To find the world’s best olive oil, Cypriots don’t have to look very far. It is produced right here in the buffer zone. And that is part of its success.
In an arid region south of Morphou, French environmental engineer Nicolas Netien manufactures the organic olive oil with the highest concentrations of oleocanthal and the highest total phenolic compounds ever recorded.
Phenolic compounds or polyphenolics are great at battling diseases such as cancer and heart disease because they are antioxidants and radical scavengers. And this award-winning oil has a whopping 3,760mg/kg of polyphenols, more than fifteen times the 250mg/kg stipulated by the EU labelling regulation.
A successful production depends on the climate and agricultural practices. It took Netien some time to figure out how to get the agricultural practices right, and much research and analysis.
“We sent lots of samples to Prokopios Magiatis at the University of Athens to measure the phenolic content. We experimented with different milling settings until we found the right way. We are still researching other parameters like irrigation, types of composts etcetera,” Netien explained.
The area in the buffer zone is one which is farmed under an agreement reached between Greek and Turkish Cypriots in 2007. The farmers get permission to enter specific plots which have been demined. The area where the olive trees are grown is on the outskirts of the Troodos mountain range.
The volcanic rock of the region is what the farmer and engineer works with. To this one needs to add biology, to create soil. When “you add life to rock”, as he put it, the soil acquires an amazing unique profile.
The climate doesn’t exactly help. The area has the lowest rainfall in Cyprus, and this is getting worse over time. “We have a weather station near us that records the rainfall,” Netien said, “and during the past 20 years there has been a decrease of 17 per cent, sharply accelerating in the last five years.”
Before this week it only rained once in the past 13 months, and instead of having 350ml of rainfall per year, the average in Cyprus, the area where the olive trees are received a miniscule 3ml.
Some water stress is good for the production, as the stress of the trees apparently makes for better aroma, but with Netien expanding the plantation, more water than nature offers is needed.
The engineer and his wife Maria started out with two hectares and 600 trees which are now seven to eight years old. The land belonged to Maria’s uncle George who, as Netien explained, is the vision behind the whole project.
Seeing the success of the original investment, he proceeded to purchase more land with some other business partners, formed the organic ‘Atlas’ company and offered the land to the couple to plant on. They now have 42 hectares at their disposal and have planted 4,500 olive trees with the goal of planting an additional 1,500 next year, bringing the number to 6,000.
And that really does need water. A reservoir was built this year which collects water mainly from another reservoir in the mountains to which it is connected. Already the system is quite efficient, using five times less water than the ministry recommends for growing olive trees in Cyprus. The plan is to eventually use no water at all from outside sources. Netien is training the trees to expand their roots in the rocky soil and to learn to live with ever less water by gradually moving the source of water, the drip, further away from the plant.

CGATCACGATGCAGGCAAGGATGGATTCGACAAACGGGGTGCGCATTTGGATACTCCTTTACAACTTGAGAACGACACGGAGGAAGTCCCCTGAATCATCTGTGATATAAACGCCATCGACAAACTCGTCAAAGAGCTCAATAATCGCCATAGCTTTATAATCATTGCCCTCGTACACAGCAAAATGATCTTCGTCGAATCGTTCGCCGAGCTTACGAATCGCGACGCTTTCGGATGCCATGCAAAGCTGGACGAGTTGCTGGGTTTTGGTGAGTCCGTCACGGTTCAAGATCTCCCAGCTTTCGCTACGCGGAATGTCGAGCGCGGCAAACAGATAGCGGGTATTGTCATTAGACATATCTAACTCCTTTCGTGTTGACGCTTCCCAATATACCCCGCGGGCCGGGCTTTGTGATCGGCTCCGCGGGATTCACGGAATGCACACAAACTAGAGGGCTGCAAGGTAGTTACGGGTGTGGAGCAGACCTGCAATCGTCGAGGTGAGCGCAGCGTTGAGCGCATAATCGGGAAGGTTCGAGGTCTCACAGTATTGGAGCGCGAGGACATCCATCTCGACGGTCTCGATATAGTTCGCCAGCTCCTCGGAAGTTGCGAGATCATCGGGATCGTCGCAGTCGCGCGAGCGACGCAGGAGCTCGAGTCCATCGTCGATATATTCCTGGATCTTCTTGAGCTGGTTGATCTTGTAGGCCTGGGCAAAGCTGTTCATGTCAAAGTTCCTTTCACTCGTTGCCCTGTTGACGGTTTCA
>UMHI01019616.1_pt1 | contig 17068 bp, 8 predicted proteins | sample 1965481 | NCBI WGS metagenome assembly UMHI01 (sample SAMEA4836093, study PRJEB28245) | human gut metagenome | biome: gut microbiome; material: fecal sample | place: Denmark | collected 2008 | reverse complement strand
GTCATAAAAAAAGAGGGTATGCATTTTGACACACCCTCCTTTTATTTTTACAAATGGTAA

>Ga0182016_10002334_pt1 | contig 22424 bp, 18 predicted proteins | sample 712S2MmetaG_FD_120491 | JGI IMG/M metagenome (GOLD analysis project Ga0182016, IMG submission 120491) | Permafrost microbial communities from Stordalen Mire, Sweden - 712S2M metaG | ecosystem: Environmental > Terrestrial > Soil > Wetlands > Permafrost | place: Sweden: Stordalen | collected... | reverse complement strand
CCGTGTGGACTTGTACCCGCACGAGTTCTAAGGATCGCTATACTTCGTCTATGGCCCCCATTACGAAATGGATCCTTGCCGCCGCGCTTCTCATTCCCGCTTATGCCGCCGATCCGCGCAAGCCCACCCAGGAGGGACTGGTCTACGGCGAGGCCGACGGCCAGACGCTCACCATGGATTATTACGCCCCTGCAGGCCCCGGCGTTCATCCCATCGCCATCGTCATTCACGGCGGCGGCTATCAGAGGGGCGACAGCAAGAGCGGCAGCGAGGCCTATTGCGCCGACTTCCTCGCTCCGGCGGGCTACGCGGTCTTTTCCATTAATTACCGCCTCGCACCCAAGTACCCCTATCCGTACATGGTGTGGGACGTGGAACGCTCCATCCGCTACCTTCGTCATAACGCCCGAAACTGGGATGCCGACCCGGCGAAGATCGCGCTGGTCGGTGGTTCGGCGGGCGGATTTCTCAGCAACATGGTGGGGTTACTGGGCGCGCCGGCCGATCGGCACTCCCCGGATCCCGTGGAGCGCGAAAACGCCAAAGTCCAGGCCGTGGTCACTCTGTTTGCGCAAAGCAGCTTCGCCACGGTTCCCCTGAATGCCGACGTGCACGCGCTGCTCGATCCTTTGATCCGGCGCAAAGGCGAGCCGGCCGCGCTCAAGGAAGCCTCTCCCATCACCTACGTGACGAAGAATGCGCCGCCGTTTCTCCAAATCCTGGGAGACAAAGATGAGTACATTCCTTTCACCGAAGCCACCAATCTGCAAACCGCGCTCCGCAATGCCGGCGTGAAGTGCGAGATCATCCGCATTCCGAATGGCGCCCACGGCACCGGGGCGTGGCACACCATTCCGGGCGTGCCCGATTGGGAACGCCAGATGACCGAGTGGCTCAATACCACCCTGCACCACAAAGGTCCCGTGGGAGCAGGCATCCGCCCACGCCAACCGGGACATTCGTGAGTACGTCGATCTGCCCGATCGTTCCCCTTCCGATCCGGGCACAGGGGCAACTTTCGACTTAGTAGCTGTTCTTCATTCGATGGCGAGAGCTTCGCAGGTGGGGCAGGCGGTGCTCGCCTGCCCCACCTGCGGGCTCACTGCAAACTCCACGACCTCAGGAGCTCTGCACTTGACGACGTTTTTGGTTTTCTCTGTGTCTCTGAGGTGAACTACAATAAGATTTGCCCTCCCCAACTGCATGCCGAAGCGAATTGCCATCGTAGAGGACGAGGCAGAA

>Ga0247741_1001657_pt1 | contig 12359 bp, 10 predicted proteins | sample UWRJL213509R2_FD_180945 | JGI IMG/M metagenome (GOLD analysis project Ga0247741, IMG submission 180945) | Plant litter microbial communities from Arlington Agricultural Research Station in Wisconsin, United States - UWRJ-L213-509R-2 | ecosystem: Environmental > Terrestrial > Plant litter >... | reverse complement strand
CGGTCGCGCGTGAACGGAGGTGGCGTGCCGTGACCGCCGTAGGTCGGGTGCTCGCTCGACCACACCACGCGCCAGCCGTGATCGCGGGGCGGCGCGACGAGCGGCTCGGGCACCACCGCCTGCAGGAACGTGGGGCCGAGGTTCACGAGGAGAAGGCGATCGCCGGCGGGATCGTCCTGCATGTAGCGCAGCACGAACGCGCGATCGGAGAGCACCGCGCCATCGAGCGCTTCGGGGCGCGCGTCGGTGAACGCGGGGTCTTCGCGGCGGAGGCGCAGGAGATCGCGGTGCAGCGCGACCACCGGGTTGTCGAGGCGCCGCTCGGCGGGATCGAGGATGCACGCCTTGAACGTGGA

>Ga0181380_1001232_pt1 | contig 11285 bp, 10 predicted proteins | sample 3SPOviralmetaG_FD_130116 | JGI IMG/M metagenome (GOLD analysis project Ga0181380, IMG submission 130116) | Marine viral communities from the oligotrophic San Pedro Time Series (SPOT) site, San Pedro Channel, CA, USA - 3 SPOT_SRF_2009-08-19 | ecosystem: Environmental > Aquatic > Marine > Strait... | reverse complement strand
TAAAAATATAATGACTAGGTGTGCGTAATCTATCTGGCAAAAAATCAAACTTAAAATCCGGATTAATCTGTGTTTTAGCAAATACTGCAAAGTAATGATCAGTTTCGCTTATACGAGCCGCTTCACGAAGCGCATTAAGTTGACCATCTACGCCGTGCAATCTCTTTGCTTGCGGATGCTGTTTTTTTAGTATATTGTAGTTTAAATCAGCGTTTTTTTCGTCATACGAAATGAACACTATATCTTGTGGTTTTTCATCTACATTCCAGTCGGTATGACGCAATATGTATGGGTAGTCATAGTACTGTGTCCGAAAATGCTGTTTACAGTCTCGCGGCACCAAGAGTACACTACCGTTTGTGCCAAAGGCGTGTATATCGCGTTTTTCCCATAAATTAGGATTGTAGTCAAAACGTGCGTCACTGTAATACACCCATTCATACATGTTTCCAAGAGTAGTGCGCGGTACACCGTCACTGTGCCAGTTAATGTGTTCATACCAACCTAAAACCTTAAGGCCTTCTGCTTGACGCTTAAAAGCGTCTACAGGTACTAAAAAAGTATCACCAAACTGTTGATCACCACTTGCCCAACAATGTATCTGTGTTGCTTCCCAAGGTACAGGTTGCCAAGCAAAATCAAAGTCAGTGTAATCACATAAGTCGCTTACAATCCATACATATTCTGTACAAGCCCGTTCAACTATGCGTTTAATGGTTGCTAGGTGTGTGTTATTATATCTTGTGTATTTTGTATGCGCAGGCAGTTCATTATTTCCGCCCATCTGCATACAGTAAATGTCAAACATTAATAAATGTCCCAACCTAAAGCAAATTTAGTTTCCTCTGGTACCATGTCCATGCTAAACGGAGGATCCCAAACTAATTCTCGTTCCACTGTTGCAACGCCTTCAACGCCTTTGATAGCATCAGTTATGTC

There are other agricultural practices. One of the known ones is that a relatively early harvest results in oils with higher polyphenolic values. Thus, at Netien’s groves harvesting is done in early September.
Another known fact is that the distance and time between harvest and milling should be short to avoid oxidisation. This is achieved by matching the number of pickers with the capacity of the mill and having the mill at close distance. At this year’s harvest eight people collected 200 kg of olives in an hour, exactly the amount the mill can process during the same time. The olives spent less than half an hour from the trees to the mill.
Most important of all, none of this should be seen in isolation, as what Netien, a specialist in permanent dry farming, creates is a diverse and resilient ecosystem. There is no tilling, and he leaves existing plants such as prickly pears in place, also adding to them as they are great as windbreaks and firewalls. Aromatics like sage and lavender that guard against pests were the first things he and Maria planted.
Other plants attract birds and bugs, needed to fertilise the trees and ensure a minimum amount of insecticides is needed and a maximum of organic matter accumulates. At the last count, the area had 350 species apart from the olive trees. The aim is not to use any insecticides ever in future when the system is more developed, not even organic ones.
“It is difficult in the beginning to establish diversity,” the engineer said. And here is the good part about the buffer zone. “On the plus side, the soil hasn’t been touched for 42 years. There has been no tilling, and no pesticides.”
This year the harvest was enough for 3,500 bottles of oil, but this is just from the original 600 trees that are currently old enough to produce. When the others mature, Netien expects a profit, especially as in the meantime he will experiment to improve production even more.
How does he see the future? “We want to win on every side. We want to restore the area, fight climate change and also be profitable.”
The olive oil can be purchased in Alpha Mega and Metro supermarket and Delicatessen Kantina in Nicosia for now. There are plans for a much bigger market next year.
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